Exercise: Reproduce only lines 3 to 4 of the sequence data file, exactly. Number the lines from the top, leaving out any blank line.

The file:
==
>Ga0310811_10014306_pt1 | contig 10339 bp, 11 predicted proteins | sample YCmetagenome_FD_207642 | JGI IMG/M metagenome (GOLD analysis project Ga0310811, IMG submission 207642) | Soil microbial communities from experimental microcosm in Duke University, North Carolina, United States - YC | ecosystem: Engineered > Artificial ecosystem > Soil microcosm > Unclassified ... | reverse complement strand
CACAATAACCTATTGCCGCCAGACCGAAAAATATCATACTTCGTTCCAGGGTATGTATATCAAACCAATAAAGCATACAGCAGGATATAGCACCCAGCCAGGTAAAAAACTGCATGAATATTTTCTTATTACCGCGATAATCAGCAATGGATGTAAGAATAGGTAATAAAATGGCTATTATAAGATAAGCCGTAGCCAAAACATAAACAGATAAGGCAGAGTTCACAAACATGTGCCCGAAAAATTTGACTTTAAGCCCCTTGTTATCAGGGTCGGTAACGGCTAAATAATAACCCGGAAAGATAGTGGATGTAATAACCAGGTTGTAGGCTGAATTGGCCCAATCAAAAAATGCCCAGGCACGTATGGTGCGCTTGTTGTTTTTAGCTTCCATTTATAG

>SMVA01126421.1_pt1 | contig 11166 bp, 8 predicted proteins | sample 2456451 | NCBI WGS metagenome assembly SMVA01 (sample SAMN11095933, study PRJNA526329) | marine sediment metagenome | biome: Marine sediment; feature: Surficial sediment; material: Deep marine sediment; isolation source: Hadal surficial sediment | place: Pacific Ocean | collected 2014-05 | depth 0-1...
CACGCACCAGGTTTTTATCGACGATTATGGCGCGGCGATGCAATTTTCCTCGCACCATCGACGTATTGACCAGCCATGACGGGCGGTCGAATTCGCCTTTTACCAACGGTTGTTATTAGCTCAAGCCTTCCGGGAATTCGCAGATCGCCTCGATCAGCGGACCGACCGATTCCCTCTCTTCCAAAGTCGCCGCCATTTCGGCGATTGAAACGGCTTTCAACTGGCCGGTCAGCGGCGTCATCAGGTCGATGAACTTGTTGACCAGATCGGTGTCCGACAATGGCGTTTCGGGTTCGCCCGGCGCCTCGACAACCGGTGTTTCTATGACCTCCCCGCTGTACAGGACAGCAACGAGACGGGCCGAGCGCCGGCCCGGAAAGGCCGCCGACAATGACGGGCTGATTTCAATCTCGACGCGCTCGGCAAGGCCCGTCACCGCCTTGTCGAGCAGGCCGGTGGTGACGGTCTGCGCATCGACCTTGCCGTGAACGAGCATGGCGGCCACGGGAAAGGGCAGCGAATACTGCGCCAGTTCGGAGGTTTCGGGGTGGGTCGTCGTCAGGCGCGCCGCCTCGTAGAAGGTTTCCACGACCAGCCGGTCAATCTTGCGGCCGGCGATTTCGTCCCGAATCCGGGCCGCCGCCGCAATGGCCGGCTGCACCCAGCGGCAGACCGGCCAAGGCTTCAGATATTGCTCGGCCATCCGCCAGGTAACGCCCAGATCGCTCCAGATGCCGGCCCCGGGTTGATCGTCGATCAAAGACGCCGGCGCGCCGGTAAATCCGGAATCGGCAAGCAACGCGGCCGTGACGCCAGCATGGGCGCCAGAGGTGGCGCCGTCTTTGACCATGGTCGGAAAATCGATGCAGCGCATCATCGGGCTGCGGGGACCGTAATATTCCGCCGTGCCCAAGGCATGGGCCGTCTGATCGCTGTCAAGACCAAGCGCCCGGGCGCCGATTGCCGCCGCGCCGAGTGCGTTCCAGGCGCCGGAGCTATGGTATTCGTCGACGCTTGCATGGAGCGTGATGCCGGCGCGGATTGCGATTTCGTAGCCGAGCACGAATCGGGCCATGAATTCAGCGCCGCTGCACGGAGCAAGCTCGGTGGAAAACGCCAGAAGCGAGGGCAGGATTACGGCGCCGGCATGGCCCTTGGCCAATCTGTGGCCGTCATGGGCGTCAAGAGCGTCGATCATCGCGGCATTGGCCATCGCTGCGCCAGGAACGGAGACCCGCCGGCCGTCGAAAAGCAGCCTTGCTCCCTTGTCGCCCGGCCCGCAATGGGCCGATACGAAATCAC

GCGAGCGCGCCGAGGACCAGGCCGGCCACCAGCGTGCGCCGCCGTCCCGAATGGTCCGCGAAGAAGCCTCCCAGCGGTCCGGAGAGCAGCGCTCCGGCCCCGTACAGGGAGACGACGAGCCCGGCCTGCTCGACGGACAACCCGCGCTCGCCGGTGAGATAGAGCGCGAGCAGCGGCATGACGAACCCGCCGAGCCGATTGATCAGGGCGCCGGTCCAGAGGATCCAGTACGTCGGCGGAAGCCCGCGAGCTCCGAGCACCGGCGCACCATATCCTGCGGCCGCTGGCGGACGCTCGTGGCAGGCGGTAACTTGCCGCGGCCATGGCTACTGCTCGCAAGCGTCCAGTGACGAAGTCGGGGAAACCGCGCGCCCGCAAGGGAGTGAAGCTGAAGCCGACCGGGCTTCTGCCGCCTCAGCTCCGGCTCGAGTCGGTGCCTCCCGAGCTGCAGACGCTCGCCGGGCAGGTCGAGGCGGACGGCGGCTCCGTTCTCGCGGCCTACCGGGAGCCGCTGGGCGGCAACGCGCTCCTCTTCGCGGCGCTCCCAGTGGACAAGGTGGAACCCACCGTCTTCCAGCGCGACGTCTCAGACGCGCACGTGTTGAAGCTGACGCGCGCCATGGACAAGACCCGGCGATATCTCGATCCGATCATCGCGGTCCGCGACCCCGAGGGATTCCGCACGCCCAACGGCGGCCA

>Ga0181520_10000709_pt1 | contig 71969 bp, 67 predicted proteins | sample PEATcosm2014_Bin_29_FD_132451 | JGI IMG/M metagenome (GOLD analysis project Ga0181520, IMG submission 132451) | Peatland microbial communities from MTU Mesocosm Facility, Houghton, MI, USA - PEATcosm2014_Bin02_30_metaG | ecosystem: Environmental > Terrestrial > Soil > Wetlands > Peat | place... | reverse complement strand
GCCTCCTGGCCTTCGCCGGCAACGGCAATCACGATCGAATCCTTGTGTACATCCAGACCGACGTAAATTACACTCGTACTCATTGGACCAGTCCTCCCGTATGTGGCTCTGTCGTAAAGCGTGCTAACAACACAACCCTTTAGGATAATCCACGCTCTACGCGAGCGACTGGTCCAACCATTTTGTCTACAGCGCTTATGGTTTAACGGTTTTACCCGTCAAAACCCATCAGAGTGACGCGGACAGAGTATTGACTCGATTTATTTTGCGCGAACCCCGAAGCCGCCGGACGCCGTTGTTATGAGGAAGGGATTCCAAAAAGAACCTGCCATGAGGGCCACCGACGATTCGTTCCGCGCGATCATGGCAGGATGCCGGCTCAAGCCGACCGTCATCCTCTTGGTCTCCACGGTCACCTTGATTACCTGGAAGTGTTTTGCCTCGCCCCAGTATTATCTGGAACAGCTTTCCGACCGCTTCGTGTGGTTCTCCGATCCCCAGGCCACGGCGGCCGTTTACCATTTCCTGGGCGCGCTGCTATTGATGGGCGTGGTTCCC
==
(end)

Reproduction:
>SMVA01126421.1_pt1 | contig 11166 bp, 8 predicted proteins | sample 2456451 | NCBI WGS metagenome assembly SMVA01 (sample SAMN11095933, study PRJNA526329) | marine sediment metagenome | biome: Marine sediment; feature: Surficial sediment; material: Deep marine sediment; isolation source: Hadal surficial sediment | place: Pacific Ocean | collected 2014-05 | depth 0-1...
CACGCACCAGGTTTTTATCGACGATTATGGCGCGGCGATGCAATTTTCCTCGCACCATCGACGTATTGACCAGCCATGACGGGCGGTCGAATTCGCCTTTTACCAACGGTTGTTATTAGCTCAAGCCTTCCGGGAATTCGCAGATCGCCTCGATCAGCGGACCGACCGATTCCCTCTCTTCCAAAGTCGCCGCCATTTCGGCGATTGAAACGGCTTTCAACTGGCCGGTCAGCGGCGTCATCAGGTCGATGAACTTGTTGACCAGATCGGTGTCCGACAATGGCGTTTCGGGTTCGCCCGGCGCCTCGACAACCGGTGTTTCTATGACCTCCCCGCTGTACAGGACAGCAACGAGACGGGCCGAGCGCCGGCCCGGAAAGGCCGCCGACAATGACGGGCTGATTTCAATCTCGACGCGCTCGGCAAGGCCCGTCACCGCCTTGTCGAGCAGGCCGGTGGTGACGGTCTGCGCATCGACCTTGCCGTGAACGAGCATGGCGGCCACGGGAAAGGGCAGCGAATACTGCGCCAGTTCGGAGGTTTCGGGGTGGGTCGTCGTCAGGCGCGCCGCCTCGTAGAAGGTTTCCACGACCAGCCGGTCAATCTTGCGGCCGGCGATTTCGTCCCGAATCCGGGCCGCCGCCGCAATGGCCGGCTGCACCCAGCGGCAGACCGGCCAAGGCTTCAGATATTGCTCGGCCATCCGCCAGGTAACGCCCAGATCGCTCCAGATGCCGGCCCCGGGTTGATCGTCGATCAAAGACGCCGGCGCGCCGGTAAATCCGGAATCGGCAAGCAACGCGGCCGTGACGCCAGCATGGGCGCCAGAGGTGGCGCCGTCTTTGACCATGGTCGGAAAATCGATGCAGCGCATCATCGGGCTGCGGGGACCGTAATATTCCGCCGTGCCCAAGGCATGGGCCGTCTGATCGCTGTCAAGACCAAGCGCCCGGGCGCCGATTGCCGCCGCGCCGAGTGCGTTCCAGGCGCCGGAGCTATGGTATTCGTCGACGCTTGCATGGAGCGTGATGCCGGCGCGGATTGCGATTTCGTAGCCGAGCACGAATCGGGCCATGAATTCAGCGCCGCTGCACGGAGCAAGCTCGGTGGAAAACGCCAGAAGCGAGGGCAGGATTACGGCGCCGGCATGGCCCTTGGCCAATCTGTGGCCGTCATGGGCGTCAAGAGCGTCGATCATCGCGGCATTGGCCATCGCTGCGCCAGGAACGGAGACCCGCCGGCCGTCGAAAAGCAGCCTTGCTCCCTTGTCGCCCGGCCCGCAATGGGCCGATACGAAATCAC